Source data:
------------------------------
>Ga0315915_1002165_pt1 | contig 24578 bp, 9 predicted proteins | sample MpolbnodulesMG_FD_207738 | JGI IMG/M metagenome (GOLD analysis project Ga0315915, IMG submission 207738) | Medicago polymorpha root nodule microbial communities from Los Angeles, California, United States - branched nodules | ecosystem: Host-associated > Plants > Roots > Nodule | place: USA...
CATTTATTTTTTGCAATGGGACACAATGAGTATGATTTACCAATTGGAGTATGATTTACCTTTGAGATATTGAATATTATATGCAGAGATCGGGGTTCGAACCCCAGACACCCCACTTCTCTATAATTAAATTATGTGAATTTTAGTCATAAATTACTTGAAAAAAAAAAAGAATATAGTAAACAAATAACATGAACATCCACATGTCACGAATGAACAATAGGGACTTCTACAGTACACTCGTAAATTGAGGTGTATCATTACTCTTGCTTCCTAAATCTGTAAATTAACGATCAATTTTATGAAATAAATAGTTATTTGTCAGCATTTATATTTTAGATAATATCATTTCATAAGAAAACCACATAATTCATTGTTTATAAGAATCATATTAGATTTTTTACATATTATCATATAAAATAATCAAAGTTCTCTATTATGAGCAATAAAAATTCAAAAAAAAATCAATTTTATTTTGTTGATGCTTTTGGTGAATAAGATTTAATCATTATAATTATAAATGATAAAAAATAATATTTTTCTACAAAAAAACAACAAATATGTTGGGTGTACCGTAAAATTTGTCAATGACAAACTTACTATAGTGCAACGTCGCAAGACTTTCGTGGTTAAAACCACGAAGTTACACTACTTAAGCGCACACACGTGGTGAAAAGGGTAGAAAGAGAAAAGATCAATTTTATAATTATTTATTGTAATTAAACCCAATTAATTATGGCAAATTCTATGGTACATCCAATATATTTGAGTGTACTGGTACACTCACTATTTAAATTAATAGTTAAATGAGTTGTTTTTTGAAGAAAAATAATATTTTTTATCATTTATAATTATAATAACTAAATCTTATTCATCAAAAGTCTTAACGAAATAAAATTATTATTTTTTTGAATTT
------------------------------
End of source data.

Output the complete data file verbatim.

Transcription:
>Ga0315915_1002165_pt1 | contig 24578 bp, 9 predicted proteins | sample MpolbnodulesMG_FD_207738 | JGI IMG/M metagenome (GOLD analysis project Ga0315915, IMG submission 207738) | Medicago polymorpha root nodule microbial communities from Los Angeles, California, United States - branched nodules | ecosystem: Host-associated > Plants > Roots > Nodule | place: USA...
CATTTATTTTTTGCAATGGGACACAATGAGTATGATTTACCAATTGGAGTATGATTTACCTTTGAGATATTGAATATTATATGCAGAGATCGGGGTTCGAACCCCAGACACCCCACTTCTCTATAATTAAATTATGTGAATTTTAGTCATAAATTACTTGAAAAAAAAAAAGAATATAGTAAACAAATAACATGAACATCCACATGTCACGAATGAACAATAGGGACTTCTACAGTACACTCGTAAATTGAGGTGTATCATTACTCTTGCTTCCTAAATCTGTAAATTAACGATCAATTTTATGAAATAAATAGTTATTTGTCAGCATTTATATTTTAGATAATATCATTTCATAAGAAAACCACATAATTCATTGTTTATAAGAATCATATTAGATTTTTTACATATTATCATATAAAATAATCAAAGTTCTCTATTATGAGCAATAAAAATTCAAAAAAAAATCAATTTTATTTTGTTGATGCTTTTGGTGAATAAGATTTAATCATTATAATTATAAATGATAAAAAATAATATTTTTCTACAAAAAAACAACAAATATGTTGGGTGTACCGTAAAATTTGTCAATGACAAACTTACTATAGTGCAACGTCGCAAGACTTTCGTGGTTAAAACCACGAAGTTACACTACTTAAGCGCACACACGTGGTGAAAAGGGTAGAAAGAGAAAAGATCAATTTTATAATTATTTATTGTAATTAAACCCAATTAATTATGGCAAATTCTATGGTACATCCAATATATTTGAGTGTACTGGTACACTCACTATTTAAATTAATAGTTAAATGAGTTGTTTTTTGAAGAAAAATAATATTTTTTATCATTTATAATTATAATAACTAAATCTTATTCATCAAAAGTCTTAACGAAATAAAATTATTATTTTTTTGAATTT